Tatler Tip: Feed your sense of adventure with activities like nocturnal jungle and rice paddy trekking, jungle boot camps, mud Pilates and mountain bike ridge rides.
Find out more at capellahotels.com
6. EcoCamp Patagonia, Torres del Paine National Park, Chile
Is there a better way to reconnect with nature than taking a hike and sleeping under the stars? A trip to EcoCamp Patagonia gives you just that—while ensuring no damage is done to the environment. In the heart of Torres del Paine National Park in Chile, the fully sustainable hotel boasts 13 geodesic domes that run on solar and hydraulic energy.
While electricity is limited, luxury is not overlooked—the cozy domes house a king-size or two twin beds with an open terrace, wood-burning stove, enclosed porch, and fully-equipped bathroom. Around the site, indulge in some introspection in the Yoga Dome, bond with new acquaintances over a drink at the Bar Dome, and enjoy hearty meals at the Community Domes.
Tatler Tip: If adventure sports are your motivation, visit Patagonia in the warmer months of November to March, where you can participate in kayaking, mountain biking, horse riding and hiking. It is also the best period to see penguins by boat in the Strait of Magellan.
Find out more at ecocamp.travel
7. Hoshinoya Fuji, Japan
Camping is meant to be an exercise in simplicity, and while Hoshinoya Fuji retains this spirit, it raises it to a whole new level. Located on a slope facing Lake Kawaguchi—one of the five lakes with prized views of Mount Fuji—the white box-shaped hotel juts out from the dense red pine forest. Devoid of unnecessary ornamentation, the rooms place the landscape of of Mount Fuji front and centre.
The clever addition of an outdoor area, equipped with a modern fireplace and fitted with a kotatsu (heated table), emphasise a strong cultural touch that showcases Japanese glamping at its finest.
Greet the day with a Japanese bento breakfast and cap the night with a dram of local whisky.This being a Hoshinoya property, of course, luxury is all but expected—so there’s no stopping you enjoying an outdoor movie—or simply enjoying the sounds of the wild—while sipping a glass of rare Hibiki.
Tatler Tip: While each room has an unbeatable vantage point to take in the iconic mountain, its famous snow cap can be difficult to see during summer months. Try visiting during the cooler seasons from November to May.
Find out more at hoshinoya.com
8. Sal Salis, Ningaloo Reef, Western Australia
Nestled in the dune of Cape Range National Park, just metres away from the beautiful Ningaloo Reef, Sal Salis is the place for glampers who enjoy the sand, sea and the expansive species wildlife that Western Australia has to offer. Activities at Sal Salis include snorkeling, swimming with whale sharks and humpback whales, kayaking, fishing, and guided walks along the gorges where you will find wallabies, emus, exotic flora and more.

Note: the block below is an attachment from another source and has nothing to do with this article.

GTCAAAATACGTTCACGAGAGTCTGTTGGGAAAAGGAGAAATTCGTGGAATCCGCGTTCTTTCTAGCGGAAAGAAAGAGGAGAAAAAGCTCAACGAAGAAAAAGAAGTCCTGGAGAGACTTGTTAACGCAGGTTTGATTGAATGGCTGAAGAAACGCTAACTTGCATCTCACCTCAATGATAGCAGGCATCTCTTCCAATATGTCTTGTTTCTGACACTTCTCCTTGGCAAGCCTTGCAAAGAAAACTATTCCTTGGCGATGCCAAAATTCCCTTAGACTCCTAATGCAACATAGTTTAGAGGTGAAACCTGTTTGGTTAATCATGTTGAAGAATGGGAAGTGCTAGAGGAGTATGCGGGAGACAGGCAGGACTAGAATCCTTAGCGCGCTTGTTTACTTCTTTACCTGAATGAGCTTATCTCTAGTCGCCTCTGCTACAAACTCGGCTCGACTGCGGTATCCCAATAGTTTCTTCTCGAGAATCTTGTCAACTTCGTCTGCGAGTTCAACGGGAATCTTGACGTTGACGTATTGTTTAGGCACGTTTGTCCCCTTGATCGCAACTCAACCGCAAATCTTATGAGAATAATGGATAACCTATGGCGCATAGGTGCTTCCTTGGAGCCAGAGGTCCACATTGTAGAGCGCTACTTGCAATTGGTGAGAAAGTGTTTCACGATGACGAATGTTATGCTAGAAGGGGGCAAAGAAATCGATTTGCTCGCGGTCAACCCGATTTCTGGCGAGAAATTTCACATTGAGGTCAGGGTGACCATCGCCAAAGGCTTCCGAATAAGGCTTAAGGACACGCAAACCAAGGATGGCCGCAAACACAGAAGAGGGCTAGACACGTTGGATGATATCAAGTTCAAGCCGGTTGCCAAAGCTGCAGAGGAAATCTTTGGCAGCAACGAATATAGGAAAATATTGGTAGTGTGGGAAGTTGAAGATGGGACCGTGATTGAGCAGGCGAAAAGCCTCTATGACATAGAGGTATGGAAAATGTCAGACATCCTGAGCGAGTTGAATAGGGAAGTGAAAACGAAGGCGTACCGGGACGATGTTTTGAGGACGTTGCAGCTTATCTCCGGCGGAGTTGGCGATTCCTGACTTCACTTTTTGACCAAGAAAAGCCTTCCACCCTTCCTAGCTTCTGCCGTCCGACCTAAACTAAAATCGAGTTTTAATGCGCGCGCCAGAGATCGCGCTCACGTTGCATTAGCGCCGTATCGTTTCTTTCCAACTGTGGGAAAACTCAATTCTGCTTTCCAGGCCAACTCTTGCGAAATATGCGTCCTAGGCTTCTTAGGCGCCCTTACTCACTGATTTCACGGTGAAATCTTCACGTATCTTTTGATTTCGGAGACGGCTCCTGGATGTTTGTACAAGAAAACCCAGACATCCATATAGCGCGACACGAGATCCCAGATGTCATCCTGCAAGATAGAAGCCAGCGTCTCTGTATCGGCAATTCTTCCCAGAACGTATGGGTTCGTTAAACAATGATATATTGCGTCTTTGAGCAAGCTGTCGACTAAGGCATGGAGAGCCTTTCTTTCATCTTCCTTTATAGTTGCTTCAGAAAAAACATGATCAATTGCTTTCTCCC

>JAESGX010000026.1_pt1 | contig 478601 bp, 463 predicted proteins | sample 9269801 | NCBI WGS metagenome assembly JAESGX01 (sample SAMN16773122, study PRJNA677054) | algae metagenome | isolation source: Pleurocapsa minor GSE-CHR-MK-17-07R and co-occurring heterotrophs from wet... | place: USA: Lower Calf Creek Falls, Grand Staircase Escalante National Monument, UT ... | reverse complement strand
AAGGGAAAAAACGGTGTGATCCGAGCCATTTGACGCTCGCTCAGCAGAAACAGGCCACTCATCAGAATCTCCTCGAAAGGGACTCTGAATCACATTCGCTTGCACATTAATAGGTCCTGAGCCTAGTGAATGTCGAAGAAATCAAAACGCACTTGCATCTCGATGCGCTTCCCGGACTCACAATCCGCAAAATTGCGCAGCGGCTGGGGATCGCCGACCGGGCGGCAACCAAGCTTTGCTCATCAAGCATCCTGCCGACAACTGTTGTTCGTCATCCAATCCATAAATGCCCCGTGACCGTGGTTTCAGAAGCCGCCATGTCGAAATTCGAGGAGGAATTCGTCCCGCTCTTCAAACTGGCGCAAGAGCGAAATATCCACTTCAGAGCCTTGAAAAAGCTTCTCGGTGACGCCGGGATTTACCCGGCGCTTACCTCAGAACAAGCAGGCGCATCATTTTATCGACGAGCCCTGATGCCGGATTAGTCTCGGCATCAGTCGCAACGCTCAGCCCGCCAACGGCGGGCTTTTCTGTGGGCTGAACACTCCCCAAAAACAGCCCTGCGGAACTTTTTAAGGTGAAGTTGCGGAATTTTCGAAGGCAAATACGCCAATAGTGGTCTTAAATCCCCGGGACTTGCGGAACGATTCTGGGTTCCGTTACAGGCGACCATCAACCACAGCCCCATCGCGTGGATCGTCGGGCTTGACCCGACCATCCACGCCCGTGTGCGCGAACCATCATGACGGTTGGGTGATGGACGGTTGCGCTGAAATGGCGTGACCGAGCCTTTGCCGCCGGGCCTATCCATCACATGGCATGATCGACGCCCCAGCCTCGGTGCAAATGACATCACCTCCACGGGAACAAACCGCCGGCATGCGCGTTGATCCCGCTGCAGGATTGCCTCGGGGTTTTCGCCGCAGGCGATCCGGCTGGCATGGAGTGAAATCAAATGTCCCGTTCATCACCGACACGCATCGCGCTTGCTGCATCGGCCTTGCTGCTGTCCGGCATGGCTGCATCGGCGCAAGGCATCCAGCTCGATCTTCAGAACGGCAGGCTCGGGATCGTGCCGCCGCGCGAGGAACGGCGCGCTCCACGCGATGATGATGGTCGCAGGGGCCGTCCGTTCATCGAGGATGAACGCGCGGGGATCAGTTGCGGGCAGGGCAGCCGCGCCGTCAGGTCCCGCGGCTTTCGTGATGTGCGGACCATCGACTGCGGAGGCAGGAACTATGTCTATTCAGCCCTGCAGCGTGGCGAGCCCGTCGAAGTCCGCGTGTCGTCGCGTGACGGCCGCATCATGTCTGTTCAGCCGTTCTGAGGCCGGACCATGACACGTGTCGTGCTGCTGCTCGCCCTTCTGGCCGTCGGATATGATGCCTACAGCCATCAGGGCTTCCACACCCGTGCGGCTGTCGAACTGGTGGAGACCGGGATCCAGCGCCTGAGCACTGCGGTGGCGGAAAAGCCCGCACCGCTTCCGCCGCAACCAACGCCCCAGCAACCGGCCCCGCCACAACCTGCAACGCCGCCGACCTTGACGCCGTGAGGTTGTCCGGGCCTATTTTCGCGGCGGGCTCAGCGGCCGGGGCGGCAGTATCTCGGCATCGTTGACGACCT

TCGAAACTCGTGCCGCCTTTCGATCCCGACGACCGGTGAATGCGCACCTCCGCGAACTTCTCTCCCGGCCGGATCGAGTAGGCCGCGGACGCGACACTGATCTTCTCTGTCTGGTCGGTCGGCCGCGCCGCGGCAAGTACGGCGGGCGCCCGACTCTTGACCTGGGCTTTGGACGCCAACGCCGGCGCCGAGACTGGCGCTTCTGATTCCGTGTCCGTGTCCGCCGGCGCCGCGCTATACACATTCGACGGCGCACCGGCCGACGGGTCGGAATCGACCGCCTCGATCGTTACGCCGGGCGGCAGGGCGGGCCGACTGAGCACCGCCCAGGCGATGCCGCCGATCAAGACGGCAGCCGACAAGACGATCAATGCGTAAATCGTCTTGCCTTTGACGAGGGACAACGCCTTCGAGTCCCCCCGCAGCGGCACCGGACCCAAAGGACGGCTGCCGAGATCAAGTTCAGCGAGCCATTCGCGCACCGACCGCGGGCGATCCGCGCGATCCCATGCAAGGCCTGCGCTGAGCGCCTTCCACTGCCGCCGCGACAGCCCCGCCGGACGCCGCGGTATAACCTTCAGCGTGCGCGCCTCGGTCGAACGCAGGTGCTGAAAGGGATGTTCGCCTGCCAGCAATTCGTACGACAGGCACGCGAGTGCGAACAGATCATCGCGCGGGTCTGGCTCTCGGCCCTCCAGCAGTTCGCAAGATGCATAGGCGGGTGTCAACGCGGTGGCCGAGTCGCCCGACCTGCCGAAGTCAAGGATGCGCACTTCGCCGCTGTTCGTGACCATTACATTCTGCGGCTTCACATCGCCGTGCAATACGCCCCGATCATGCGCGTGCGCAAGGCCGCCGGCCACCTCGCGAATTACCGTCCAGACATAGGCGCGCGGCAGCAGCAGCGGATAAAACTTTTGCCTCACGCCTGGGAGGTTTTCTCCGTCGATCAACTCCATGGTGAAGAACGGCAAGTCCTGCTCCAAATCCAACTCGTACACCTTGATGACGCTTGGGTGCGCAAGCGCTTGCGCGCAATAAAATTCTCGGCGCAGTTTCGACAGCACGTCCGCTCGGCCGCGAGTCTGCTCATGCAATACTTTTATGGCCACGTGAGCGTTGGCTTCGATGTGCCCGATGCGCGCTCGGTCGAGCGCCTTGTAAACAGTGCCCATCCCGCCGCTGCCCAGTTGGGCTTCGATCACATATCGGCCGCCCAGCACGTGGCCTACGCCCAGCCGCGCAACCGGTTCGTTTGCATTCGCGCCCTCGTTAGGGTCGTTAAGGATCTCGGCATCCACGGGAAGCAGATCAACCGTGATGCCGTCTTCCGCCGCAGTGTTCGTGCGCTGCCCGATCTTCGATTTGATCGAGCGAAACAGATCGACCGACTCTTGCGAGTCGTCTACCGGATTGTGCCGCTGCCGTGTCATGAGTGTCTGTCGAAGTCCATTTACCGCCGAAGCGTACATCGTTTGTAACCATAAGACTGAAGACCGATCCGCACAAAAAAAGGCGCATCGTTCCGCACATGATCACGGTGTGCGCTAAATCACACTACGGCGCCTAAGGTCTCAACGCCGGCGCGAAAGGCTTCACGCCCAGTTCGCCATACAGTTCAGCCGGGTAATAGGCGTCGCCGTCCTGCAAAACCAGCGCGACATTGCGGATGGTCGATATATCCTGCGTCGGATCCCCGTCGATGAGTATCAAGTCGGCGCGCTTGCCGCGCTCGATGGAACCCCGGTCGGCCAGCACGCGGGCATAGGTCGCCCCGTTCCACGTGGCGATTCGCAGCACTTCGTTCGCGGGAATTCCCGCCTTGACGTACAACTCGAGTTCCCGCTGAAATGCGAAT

Sitting on raised platforms on the sandy coast, each of the nine spacious tents feature comfortable handmade jarrah beds and cotton sheets, with an eco-en suite bathroom. Power at the camp is solar generated and there is no wifi or mobile reception, so there’s no better time to go off the grid and live in the now. Wake up to the song of birds and sip your morning coffee as you watch humpback whales breach beyond the reef.
Tatler Tip: While the weather is good all year with little rainfall, April to October is the best time to visit for comfortable temperatures. If you are looking to swim with the whale sharks however, plan your trip between April and June.
Find out more at salsalis.com.au
9. Wild Coast Tented Lodge, Sri Lanka
Wild Coast blends in beautifully with surrounding Yala National Park, set in the thick of a tropical forest bordered by the pulsing Indian Ocean. From the use of local materials like stone and mud brick to the rounded forms that dominate the structures, every element references the lodge’s extraordinary location.
The tents feature large windows, with nautical-inspired portholes to add to the retro charm. Dominated by warm wood and an earthy palette, they’re designed to be cosy, but not devoid of grandeur. Some are equipped with a terrace and a plunge pool which, if you’re lucky, might net you a visit by the local elephants, who occasionally use it as their drinking fountain.
Tatler Tip: Yala National Park usually closes in September and October. While the lodge will still be open for occupancy, game drives will take place in adjacent parks instead.
Find out more at resplendentceylon.com
10. Kasbah Tamadot, Marrakech, Morocco
A mysterious walled retreat at the foothills of the Atlas Mountains in Morocco, Kasbah Tamadot is one of Virgin Limited Edition's luxury resorts, a collection by Sir Richard Branson. Featuring ten luxury Berber tents—hidden beyond the herb gardens—there is a nomadic quality about Kasbah Tamadot that draws travellers in.
Staff are locals who reside in the surrounding villages, giving the experience a sense of authenticity and homeliness. Beyond the walls, an exotic Moroccan adventure awaits, from mule rides in the mountains to hot air balloon rides over Marrakech. Otherwise, take it from Sir Branson himself, who loves a good hike up the Atlas Mountains during his stays.
Tatler Tip: Don't leave without trying the traditional Moroccan Hammam at the Asounfou Spa, a full body cleansing ritual which will rejuvenate your skin and relax your mind and body.
Find out more at virginlimitededition.com